Still recovering from Irma, Puerto Rico braces for Hurricane Maria

The rear view of the hurricane-struck house on St. John's that sheltered Karmen Lewis of Detroit Lakes

The rear view of the hurricane-struck house on St. John's that sheltered Karmen Lewis of Detroit Lakes

The tens of thousands of Boricuas who live in Miami are anxiously staring at CNN and Twitter this morning, hoping against hope that everyone in Puerto Rico stays safe as the catastrophic Hurricane Maria rakes the island.

Of those storms, Irma and Maria have reached rare "Category 5" status, with sustained winds of 160mph.

Maria is expected blast the Puerto Rico island with wind and rain for more than 12 hours.

Hurricane Maria has intensified into an extremely unsafe Category 4 hurricane on the five-step Saffir-Simpson wind scale and is expected to strengthen further, the US National Hurricane Centre says.

Maria is expected to dump as much as 63.5cm of rain on parts of Puerto Rico and bring storm surges, when hurricanes push ocean water dangerously over normal levels, of up to 2.74m, the NHC said.

President Donald Trump took to Twitter on Tuesday night to say, "Be careful, our hearts are with you".

Two other main islands of the U.S. Virgin Islands, St. Thomas and St. John, were devastated.

The roofs of 70 percent of the island's homes had been torn off, according to authorities.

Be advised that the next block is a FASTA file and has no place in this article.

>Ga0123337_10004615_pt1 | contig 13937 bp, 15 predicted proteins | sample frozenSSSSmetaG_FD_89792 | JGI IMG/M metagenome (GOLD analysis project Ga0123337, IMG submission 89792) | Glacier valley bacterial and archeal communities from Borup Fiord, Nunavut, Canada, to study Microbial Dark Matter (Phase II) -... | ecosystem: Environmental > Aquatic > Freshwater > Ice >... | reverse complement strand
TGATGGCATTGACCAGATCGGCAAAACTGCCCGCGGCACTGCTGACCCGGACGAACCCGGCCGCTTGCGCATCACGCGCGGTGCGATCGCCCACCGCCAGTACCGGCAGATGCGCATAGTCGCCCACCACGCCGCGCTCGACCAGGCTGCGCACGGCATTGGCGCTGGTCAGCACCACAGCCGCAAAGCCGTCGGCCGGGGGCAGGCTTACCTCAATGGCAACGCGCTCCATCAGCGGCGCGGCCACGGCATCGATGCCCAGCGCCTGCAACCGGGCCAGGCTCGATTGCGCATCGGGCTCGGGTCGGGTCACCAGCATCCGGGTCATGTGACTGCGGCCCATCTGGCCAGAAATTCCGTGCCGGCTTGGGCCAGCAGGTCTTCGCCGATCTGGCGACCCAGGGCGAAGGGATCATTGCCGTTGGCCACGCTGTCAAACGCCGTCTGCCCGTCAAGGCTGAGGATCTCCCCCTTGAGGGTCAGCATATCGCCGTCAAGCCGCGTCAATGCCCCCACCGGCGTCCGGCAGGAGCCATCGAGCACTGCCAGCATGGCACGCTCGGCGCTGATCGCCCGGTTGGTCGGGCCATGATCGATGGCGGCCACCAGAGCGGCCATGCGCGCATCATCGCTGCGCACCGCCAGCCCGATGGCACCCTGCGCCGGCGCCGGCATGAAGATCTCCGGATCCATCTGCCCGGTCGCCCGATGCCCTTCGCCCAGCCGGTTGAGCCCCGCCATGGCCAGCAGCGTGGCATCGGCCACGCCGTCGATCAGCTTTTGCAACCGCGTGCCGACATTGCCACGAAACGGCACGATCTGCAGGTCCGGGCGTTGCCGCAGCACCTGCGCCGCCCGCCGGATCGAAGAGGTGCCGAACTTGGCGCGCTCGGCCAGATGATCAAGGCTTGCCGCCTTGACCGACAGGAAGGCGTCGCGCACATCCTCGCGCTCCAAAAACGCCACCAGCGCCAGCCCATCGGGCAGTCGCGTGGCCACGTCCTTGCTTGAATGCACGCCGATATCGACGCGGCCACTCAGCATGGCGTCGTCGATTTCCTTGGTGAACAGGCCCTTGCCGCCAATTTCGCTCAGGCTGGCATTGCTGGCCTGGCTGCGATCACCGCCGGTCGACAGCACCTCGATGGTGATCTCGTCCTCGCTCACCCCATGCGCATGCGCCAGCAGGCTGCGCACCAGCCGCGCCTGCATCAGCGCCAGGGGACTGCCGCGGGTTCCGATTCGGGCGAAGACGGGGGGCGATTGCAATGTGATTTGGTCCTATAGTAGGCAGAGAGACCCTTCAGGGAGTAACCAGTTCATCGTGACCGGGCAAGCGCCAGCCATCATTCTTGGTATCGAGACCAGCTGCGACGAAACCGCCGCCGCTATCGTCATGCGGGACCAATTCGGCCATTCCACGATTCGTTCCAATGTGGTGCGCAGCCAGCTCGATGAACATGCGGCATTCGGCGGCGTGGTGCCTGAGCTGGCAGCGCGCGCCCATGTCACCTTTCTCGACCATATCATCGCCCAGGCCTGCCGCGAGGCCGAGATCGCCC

Hurricane Maria was being blamed for at least one death on the French speaking Caribbean nation of Guadeloupe on Monday.

"The eye [of the storm] has rapidly intensified over the last 48 hours or so and it's barreling toward the US Virgin Islands", meteorologist Julie Phillips of WFLA said.

Maria also roared across Dominica earlier on Tuesday, causing widespread damage and knocking out virtually all communication towers.

Through Wednesday. unsafe Maria will, sadly, directly affect numerous same Caribbean Islands that Hurricanes Irma and Jose disrupted and / or devastated in recent weeks.

About 80,000 homes lost power in Guadeloupe. "She starts crying and I start crying".

Grisele Cruz sought safety in a school, saying facing another storm means- "we're going to be without services for a long time".

"For Irma, we were very prepared", Rosselló said on CNN.

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